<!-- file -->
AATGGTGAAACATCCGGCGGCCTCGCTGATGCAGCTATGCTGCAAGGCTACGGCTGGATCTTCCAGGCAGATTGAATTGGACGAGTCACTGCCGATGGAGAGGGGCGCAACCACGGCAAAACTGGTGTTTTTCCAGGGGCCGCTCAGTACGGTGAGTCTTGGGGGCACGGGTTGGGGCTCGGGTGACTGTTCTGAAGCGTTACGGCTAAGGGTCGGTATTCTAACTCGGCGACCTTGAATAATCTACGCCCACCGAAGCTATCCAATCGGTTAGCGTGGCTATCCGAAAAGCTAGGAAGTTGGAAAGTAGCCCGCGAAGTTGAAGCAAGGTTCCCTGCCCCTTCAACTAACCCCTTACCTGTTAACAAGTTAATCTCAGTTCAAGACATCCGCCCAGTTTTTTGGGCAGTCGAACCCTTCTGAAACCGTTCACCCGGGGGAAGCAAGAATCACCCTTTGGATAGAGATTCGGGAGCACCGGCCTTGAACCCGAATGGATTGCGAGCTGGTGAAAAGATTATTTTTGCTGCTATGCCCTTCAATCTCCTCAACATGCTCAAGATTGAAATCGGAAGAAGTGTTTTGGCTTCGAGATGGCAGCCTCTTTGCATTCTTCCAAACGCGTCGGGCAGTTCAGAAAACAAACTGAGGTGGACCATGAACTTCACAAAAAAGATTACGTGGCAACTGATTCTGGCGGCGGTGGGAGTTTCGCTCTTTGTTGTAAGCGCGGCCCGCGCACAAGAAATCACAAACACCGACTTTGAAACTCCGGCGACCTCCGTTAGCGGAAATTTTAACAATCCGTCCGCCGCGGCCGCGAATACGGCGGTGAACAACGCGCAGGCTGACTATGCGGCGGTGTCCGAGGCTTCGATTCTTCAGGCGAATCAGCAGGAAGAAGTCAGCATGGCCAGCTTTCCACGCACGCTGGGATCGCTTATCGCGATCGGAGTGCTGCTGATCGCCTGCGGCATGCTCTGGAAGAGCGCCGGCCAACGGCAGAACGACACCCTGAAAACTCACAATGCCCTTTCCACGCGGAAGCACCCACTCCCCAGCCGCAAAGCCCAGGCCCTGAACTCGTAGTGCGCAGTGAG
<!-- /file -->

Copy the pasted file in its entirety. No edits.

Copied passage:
AATGGTGAAACATCCGGCGGCCTCGCTGATGCAGCTATGCTGCAAGGCTACGGCTGGATCTTCCAGGCAGATTGAATTGGACGAGTCACTGCCGATGGAGAGGGGCGCAACCACGGCAAAACTGGTGTTTTTCCAGGGGCCGCTCAGTACGGTGAGTCTTGGGGGCACGGGTTGGGGCTCGGGTGACTGTTCTGAAGCGTTACGGCTAAGGGTCGGTATTCTAACTCGGCGACCTTGAATAATCTACGCCCACCGAAGCTATCCAATCGGTTAGCGTGGCTATCCGAAAAGCTAGGAAGTTGGAAAGTAGCCCGCGAAGTTGAAGCAAGGTTCCCTGCCCCTTCAACTAACCCCTTACCTGTTAACAAGTTAATCTCAGTTCAAGACATCCGCCCAGTTTTTTGGGCAGTCGAACCCTTCTGAAACCGTTCACCCGGGGGAAGCAAGAATCACCCTTTGGATAGAGATTCGGGAGCACCGGCCTTGAACCCGAATGGATTGCGAGCTGGTGAAAAGATTATTTTTGCTGCTATGCCCTTCAATCTCCTCAACATGCTCAAGATTGAAATCGGAAGAAGTGTTTTGGCTTCGAGATGGCAGCCTCTTTGCATTCTTCCAAACGCGTCGGGCAGTTCAGAAAACAAACTGAGGTGGACCATGAACTTCACAAAAAAGATTACGTGGCAACTGATTCTGGCGGCGGTGGGAGTTTCGCTCTTTGTTGTAAGCGCGGCCCGCGCACAAGAAATCACAAACACCGACTTTGAAACTCCGGCGACCTCCGTTAGCGGAAATTTTAACAATCCGTCCGCCGCGGCCGCGAATACGGCGGTGAACAACGCGCAGGCTGACTATGCGGCGGTGTCCGAGGCTTCGATTCTTCAGGCGAATCAGCAGGAAGAAGTCAGCATGGCCAGCTTTCCACGCACGCTGGGATCGCTTATCGCGATCGGAGTGCTGCTGATCGCCTGCGGCATGCTCTGGAAGAGCGCCGGCCAACGGCAGAACGACACCCTGAAAACTCACAATGCCCTTTCCACGCGGAAGCACCCACTCCCCAGCCGCAAAGCCCAGGCCCTGAACTCGTAGTGCGCAGTGAG